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Re: UTF-8 and BOM

From: TAMURA Kent <kent@trl.ibm.co.jp>
Date: Wed, 23 Aug 2000 10:13:36 +0900
Message-Id: <200008230113.KAA10086@ns.trl.ibm.com>
To: "XML DSig" <w3c-ietf-xmldsig@w3.org>

In message "UTF-8 and BOM"
    on 00/08/22, "John Boyer" <jboyer@PureEdge.com> writes:
> I'm still unsure why one would ever need a BOM for UTF-8.  I thought the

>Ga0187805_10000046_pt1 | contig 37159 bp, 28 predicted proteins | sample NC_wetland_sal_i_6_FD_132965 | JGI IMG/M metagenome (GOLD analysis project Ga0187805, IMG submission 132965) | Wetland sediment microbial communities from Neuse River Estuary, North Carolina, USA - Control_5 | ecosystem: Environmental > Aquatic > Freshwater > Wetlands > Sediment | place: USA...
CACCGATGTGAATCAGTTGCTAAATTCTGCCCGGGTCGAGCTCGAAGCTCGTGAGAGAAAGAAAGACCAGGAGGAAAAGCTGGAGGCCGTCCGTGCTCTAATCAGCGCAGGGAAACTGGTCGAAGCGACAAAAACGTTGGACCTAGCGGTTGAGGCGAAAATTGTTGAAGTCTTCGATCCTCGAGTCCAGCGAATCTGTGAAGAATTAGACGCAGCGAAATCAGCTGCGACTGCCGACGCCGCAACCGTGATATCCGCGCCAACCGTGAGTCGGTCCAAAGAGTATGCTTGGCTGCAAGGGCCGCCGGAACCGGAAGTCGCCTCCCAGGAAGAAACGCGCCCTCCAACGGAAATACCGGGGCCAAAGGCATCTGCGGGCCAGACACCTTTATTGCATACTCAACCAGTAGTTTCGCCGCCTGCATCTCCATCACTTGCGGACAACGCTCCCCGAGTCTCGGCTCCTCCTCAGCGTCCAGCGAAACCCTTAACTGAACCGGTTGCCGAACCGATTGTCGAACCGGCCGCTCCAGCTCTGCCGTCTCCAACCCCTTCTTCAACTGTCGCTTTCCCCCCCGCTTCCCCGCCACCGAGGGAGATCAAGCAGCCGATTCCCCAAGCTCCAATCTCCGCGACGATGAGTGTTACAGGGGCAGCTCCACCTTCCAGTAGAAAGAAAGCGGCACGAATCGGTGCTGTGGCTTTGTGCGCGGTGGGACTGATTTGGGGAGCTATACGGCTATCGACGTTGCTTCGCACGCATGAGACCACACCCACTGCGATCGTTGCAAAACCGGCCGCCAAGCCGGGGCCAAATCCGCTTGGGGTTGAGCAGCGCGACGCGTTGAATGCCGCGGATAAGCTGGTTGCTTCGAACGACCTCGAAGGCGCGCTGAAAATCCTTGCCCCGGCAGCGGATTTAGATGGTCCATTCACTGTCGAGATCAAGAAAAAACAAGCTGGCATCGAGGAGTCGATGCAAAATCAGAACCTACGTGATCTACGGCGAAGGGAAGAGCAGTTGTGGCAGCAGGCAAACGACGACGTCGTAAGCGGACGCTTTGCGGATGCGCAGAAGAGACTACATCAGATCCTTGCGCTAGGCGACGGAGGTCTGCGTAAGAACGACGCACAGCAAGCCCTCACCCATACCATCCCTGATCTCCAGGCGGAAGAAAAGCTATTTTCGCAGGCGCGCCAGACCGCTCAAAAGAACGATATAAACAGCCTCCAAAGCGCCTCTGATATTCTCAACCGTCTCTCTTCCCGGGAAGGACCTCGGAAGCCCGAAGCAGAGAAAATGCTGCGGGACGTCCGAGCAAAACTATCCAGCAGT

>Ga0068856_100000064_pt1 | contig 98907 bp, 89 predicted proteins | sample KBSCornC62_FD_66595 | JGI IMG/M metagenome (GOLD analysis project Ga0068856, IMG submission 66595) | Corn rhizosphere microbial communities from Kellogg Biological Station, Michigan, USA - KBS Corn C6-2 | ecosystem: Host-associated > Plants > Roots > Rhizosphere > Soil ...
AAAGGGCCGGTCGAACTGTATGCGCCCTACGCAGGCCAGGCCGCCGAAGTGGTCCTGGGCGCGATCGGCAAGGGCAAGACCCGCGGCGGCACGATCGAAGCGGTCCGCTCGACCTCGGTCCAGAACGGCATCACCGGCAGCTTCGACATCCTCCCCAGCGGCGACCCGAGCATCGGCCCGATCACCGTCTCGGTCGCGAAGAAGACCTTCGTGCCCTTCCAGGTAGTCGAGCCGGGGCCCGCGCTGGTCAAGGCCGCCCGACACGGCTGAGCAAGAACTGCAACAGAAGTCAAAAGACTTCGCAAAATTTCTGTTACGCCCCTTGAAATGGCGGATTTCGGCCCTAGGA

> point of UTF-8 was to have a format that could provide lots of Unicode/UCS
> characters but not be subject to the endian disease.
> 
> Still, I'm sure there is a reason, so could someone please explain it?

UTF-8 without BOM is compatible with US-ASCII for ASCII
characters.  So, an application might recognize that the
encoding of a UTF-8 text is another US-ASCII compatible
encoding.  The BOM in UTF-8 is expected to work as the UTF-8
signature to distinguish from US-ASCII compatible encodings

-- 
TAMURA Kent @ Tokyo Research Laboratory, IBM
Received on Tuesday, 22 August 2000 21:14:14 GMT

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